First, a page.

This act was still believed by the mother to be according to the will of God. There was a part in the story where Sarah had a strong belief that she is doing the Lord’s will because it is providence, due to her foresight when Hiram sends the father a good horse. This foresight gave Sarah a blazing spirit. It is seen as she stated “I’ve let the fire go out” which symbolizes her soul.  Having this, the children followed the work of Sarah, believing in the foresight she has. Having this following, at the end of the story Adoniram, the father was symbolized as somebody subjected to Sarah, seeing the father as an old man and somebody weaker than Sarah.

These plot still describes the changing “gender identity” during the time of the writer. As women proved to their husbands that they can do what previously men can only do, and that they are no longer dependent on men to make wise decisions in life, it slowly altered the role of women given by society–from submissive to aggressive, for dependent to independent, and so on.

In The Death of the Hired Man, the poem shows that death is indeed a part of life, as with Silas death. But through this, the character of Mary symbolizes a woman with a kind and affectionate heart, like that of a mother who only cares and thinks of the welfare of his son. Mary could have seen Silas here as her own son, that is why she defended him to Warren and treated him with utmost kindness.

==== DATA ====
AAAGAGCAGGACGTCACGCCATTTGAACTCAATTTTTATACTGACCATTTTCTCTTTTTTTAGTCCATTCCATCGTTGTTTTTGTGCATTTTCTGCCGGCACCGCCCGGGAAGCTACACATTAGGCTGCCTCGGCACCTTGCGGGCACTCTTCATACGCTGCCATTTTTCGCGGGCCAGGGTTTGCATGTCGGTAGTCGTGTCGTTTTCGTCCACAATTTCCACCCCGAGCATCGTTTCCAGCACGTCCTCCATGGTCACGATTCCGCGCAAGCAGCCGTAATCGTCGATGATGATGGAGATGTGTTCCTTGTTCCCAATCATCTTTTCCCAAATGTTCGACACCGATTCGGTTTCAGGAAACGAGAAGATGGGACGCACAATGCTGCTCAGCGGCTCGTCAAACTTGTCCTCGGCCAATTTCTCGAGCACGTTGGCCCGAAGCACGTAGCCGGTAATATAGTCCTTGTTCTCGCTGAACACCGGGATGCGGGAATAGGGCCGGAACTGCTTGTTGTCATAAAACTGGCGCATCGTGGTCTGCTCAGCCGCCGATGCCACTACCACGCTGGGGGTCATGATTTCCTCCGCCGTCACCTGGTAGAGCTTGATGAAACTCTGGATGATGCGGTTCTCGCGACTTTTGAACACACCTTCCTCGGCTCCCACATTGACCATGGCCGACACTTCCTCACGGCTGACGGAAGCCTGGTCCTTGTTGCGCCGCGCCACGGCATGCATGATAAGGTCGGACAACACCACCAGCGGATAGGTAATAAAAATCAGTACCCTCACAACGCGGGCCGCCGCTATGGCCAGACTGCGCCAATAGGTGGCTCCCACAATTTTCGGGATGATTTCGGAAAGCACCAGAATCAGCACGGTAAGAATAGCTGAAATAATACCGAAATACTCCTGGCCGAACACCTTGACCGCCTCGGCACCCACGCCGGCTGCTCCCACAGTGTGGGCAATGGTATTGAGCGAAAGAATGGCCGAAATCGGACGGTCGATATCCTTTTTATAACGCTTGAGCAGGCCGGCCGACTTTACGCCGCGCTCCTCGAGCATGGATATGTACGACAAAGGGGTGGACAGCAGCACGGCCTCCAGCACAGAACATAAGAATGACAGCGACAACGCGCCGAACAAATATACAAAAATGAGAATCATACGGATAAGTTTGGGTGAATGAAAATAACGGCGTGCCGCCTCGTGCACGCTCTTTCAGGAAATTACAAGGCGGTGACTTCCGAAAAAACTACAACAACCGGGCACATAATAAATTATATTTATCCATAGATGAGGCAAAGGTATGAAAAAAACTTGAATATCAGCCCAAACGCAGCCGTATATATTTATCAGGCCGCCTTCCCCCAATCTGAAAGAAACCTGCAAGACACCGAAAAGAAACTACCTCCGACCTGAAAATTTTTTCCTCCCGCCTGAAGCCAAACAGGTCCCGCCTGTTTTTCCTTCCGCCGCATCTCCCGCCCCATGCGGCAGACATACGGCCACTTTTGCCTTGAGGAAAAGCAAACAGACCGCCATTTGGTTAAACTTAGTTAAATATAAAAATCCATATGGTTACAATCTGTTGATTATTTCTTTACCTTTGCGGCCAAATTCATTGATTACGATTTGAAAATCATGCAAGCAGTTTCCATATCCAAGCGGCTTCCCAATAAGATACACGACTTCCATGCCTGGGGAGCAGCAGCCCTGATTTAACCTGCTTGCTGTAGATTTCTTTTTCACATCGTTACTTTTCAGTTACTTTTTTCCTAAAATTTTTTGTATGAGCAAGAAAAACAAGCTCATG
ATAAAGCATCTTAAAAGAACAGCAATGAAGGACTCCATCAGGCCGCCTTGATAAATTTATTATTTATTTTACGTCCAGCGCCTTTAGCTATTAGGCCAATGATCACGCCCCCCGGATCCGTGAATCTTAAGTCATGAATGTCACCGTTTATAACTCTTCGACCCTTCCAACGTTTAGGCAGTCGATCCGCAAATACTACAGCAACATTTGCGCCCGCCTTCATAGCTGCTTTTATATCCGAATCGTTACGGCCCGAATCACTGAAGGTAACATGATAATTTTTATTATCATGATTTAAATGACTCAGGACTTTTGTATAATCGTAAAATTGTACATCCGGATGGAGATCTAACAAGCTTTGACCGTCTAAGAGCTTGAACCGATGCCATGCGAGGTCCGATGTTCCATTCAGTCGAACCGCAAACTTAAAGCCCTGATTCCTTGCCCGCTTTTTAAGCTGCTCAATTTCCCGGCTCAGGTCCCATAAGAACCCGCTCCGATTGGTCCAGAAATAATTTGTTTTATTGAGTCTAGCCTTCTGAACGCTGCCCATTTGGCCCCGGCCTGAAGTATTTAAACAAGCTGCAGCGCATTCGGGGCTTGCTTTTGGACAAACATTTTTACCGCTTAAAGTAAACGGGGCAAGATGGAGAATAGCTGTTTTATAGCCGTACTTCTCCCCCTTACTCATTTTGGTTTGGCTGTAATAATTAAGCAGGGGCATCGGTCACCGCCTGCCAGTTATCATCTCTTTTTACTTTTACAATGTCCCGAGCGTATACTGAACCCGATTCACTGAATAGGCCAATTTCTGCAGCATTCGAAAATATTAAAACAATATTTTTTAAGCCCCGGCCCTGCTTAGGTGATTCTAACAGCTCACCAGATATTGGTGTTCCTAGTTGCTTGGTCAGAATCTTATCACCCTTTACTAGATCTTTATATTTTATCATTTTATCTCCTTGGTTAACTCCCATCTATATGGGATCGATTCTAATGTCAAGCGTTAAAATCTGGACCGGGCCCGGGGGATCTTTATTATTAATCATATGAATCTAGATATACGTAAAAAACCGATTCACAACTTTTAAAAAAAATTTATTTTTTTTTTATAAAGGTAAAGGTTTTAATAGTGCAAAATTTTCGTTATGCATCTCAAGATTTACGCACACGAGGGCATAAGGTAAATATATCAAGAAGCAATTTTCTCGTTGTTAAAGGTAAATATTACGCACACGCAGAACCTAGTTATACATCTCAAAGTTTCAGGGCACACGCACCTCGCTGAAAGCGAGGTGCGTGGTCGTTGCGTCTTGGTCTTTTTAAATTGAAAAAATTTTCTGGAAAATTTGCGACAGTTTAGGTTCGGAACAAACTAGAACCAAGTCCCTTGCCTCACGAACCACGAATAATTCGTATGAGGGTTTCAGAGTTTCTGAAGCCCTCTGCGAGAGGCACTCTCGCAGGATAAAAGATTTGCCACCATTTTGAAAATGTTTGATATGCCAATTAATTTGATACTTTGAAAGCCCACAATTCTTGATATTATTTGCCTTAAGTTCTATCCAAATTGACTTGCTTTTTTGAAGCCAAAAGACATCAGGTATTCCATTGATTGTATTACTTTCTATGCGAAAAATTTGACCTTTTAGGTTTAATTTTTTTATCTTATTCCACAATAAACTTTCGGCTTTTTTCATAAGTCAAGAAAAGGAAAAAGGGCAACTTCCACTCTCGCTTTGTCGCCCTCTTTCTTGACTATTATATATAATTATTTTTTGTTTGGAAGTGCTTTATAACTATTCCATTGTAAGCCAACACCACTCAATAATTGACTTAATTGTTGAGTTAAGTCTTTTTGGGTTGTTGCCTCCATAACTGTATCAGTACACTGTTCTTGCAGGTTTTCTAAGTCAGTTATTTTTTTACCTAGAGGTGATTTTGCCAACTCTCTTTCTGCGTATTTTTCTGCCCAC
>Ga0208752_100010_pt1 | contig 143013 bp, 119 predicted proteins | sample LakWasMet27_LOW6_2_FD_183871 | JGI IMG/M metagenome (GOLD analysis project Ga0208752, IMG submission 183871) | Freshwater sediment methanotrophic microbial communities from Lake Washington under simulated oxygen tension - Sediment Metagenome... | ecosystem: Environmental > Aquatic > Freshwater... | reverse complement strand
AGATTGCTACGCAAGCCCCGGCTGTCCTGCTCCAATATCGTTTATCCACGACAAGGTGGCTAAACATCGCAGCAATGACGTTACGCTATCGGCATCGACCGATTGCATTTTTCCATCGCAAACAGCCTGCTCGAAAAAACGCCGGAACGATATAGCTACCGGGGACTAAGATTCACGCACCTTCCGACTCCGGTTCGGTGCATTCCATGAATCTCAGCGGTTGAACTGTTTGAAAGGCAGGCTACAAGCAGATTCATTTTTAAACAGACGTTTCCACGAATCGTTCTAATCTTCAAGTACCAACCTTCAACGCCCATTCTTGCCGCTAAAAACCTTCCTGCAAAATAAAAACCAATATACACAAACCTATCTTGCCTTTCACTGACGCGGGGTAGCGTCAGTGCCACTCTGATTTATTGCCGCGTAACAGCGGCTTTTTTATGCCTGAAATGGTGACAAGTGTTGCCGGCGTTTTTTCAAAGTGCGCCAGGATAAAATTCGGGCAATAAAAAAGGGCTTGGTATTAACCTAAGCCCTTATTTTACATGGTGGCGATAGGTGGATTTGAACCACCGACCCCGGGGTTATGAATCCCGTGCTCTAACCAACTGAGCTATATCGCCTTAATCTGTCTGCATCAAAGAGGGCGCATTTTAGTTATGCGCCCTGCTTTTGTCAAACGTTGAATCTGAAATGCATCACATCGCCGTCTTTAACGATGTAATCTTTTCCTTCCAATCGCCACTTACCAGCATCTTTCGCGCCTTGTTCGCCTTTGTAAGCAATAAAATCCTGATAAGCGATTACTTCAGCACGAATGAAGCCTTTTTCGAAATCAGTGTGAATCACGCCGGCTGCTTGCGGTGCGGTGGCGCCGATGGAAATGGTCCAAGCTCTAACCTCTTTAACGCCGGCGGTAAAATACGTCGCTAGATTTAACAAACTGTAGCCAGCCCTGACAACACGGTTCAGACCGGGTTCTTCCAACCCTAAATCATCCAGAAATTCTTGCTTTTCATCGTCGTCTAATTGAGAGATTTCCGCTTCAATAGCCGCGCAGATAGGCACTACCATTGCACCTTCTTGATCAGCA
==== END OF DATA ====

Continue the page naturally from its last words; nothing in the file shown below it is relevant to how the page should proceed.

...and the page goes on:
But just when Warren is about the take Silas back, he found him dead, showing that Silas has come home to die. Silas considered Mary and Warren’s farm home more than his brother’s, after all the years of service this hired man gave to them. This plot then again reiterates the role of women in society as the peacemaker of the house, and the one who could soften a man’s heart. In the end, Mary was able to convince Warren to take Silas back, showing that at their time, the wife already had a “voice” over her husband’s decision making.

In Neighbor Rosicky, at the opening when Rosicky’s consulted to Dr. Burleigh, the physician advised him to slow down on his farm work and said that it could greatly affect his health, him being a 65 year old man. But to Rosicky, he felt that only women are the only ones who stay inside the house and work for the family, that farm life is actually meant to be done by men.

Rosicky’s thinking here symbolizes the feeling that men have felt decreasing importance because women are already starting to no longer be dependent upon them. Gender roles were shifting since women those days also started to do things that were once held by men. Men were deemed as protectors and providers, but when women took on new roles; this gives confusion on men’s side.